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Obama sees many troops back home in a year

The relatively violence-free Iraqi election means "substantial" numbers of U.S. troops will be able to return home from Iraq within a year, President Barack Obama told NBC News on Sunday.
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The relatively violence-free Iraqi elections mean “substantial” numbers of U.S. troops will be able to return home from Iraq within a year, President Barack Obama told NBC News on Sunday.

“We are in a position to start putting more responsibility on the Iraqis, and that’s good news for not only the troops in the field but also their families, who are carrying an enormous burden,” Obama said in an interview with Matt Lauer, anchor of NBC’s TODAY show.

Obama gave no details, but he said his administration would make its intentions on troop levels in Iraq and Afghanistan known in coming days. He said he arrived at his assessment after extensive discussions with the Joint Chiefs of Staff and U.S. commanders in the field after Saturday’s provincial elections across Iraq, the first since 2005.

But Americans should not take that to mean that the terrorist threat itself was lessening, the president cautioned.

“Here’s what I think is important for everybody to understand: We’ve got real threats, and we have to remain vigilant,” he said. “We have to make sure that we don’t let up, because there are people who would be willing to do us harm.”

At the same time, he said, “when you meet the people who are charged with keeping America safe, it gives you enormous confidence. They are on the case day in and day out with extraordinary professionalism.”

Obama flexible on stimulus billObama, who was interviewed from the Map Room of the White House during the run-up to Sunday’s Super Bowl, was unabashed about using the game for his own purposes.

After the interview, he joined 15 key members of Congress whom he invited to watch the game with him — seven of them from Pennsylvania or Arizona, home states of the Pittsburgh Steelers and the Arizona Cardinals. His goal was to build bipartisan support for his $825 billion-plus economic stimulus plan, which passed the House last week without a single Republican vote.

Obama signaled that he was willing to accept changes in the bill after Senate Republican leaders when it comes up for a vote there this week.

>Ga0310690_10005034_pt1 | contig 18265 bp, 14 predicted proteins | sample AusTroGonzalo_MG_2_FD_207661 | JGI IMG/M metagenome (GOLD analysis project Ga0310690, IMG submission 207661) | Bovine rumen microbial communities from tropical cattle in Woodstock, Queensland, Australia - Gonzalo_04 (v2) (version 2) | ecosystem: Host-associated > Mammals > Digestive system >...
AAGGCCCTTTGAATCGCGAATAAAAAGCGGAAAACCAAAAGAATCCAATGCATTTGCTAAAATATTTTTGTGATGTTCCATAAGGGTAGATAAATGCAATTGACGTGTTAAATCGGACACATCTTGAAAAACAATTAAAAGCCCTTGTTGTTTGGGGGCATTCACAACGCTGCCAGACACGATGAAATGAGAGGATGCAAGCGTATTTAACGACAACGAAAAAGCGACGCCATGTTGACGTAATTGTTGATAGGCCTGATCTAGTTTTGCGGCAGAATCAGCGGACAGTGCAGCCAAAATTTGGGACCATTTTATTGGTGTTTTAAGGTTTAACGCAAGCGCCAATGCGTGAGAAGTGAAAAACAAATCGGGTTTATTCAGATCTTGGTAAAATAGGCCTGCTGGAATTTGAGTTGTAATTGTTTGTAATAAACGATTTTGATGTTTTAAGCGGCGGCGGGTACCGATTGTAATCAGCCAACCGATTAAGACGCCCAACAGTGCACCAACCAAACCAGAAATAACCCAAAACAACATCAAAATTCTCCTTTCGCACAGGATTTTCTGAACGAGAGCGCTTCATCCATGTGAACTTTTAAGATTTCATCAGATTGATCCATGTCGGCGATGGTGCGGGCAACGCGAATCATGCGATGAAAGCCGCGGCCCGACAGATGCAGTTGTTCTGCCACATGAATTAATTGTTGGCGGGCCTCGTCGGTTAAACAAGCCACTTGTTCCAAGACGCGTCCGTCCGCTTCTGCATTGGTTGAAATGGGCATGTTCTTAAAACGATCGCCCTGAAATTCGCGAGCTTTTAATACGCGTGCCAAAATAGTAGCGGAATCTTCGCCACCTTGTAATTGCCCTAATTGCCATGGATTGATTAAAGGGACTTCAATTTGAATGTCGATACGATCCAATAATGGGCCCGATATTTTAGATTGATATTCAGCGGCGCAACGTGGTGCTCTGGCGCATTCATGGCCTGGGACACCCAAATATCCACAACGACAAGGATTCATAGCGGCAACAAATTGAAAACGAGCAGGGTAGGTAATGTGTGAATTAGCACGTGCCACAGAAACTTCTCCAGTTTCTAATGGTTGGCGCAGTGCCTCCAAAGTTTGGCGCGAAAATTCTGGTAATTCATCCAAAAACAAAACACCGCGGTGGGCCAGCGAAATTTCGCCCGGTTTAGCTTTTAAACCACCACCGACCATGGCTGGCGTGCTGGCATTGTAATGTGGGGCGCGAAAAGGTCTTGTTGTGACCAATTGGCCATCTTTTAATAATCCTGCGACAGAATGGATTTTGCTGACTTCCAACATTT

Echoing the sentiments of many Republican lawmakers, Sen. Kay Bailey Hutchison of Texas, a key member of both the Appropriations and Commerce committees, said Sunday that she would help lead opposition to the bill unless major changes were made.

In an interview on NBC’s “Meet the Press,” Hutchison said the bill as passed by the House put too much emphasis on spending on social programs that would not give the economy an immediate boost. She called for deeper tax cuts and redirection of spending to heavy construction projects to repair the nation’s highways, which she said would to deliver a swifter kick.

“Everyone agrees that we need stimulus. We do,”  Hutchison said. “But when we’re talking about redoing this bill, if we’re talking about just adding more, I think we will be wasting a lot of money and adding to the debt.”

Obama acknowledged Republican complaints.

“The important thing is getting the thing passed, and I’ve done extraordinary outreach, I think, to Republicans because they have some good ideas. I want to make sure those ideas are incorporated,” he said.

“I am confident that by the time we actually have the final package on the floor, that we are going to see substantial support” from Republicans, he added. “People are going to see that this is a serious effort. It has no earmarks [and] we’re going to be trimming things out that are not relevant to putting people back to work right now.”

First family settling inTwelve days into his presidency, Obama said he was settling into his new life comfortably. The president’s mother-in-law has moved into the White House to help keep an eye on the Obamas’ daughters, Malia, 10, and Sasha, 7.

If anything, Obama said, living in the White House has brought him closer to his daughters, whom he frequently missed seeing when he was a senator in Washington while his family remained home in Chicago. Now, he said, “I’ve got this nice home office.”

Image: Barack Obama, Matt Lauer

“At the end of the day, I can come home,” he said. “Even if I’ve got more work to do, I can have dinner with them. I can help them with their homework. I can tuck them in. ...

“I’m seeing them now more than any time in the last two years, and that’s been great for the whole family,” he added.

More sobering, however, is the growing realization of the enormous weight on his shoulders as president, especially “having to sign letters for troops who have died and sending letters to their family.”

That is “where you realize every decision you make counts,” Obama said.

NBC News aired part of the interview live Sunday afternoon. It said it would air more of the discussion Monday morning on the TODAY show.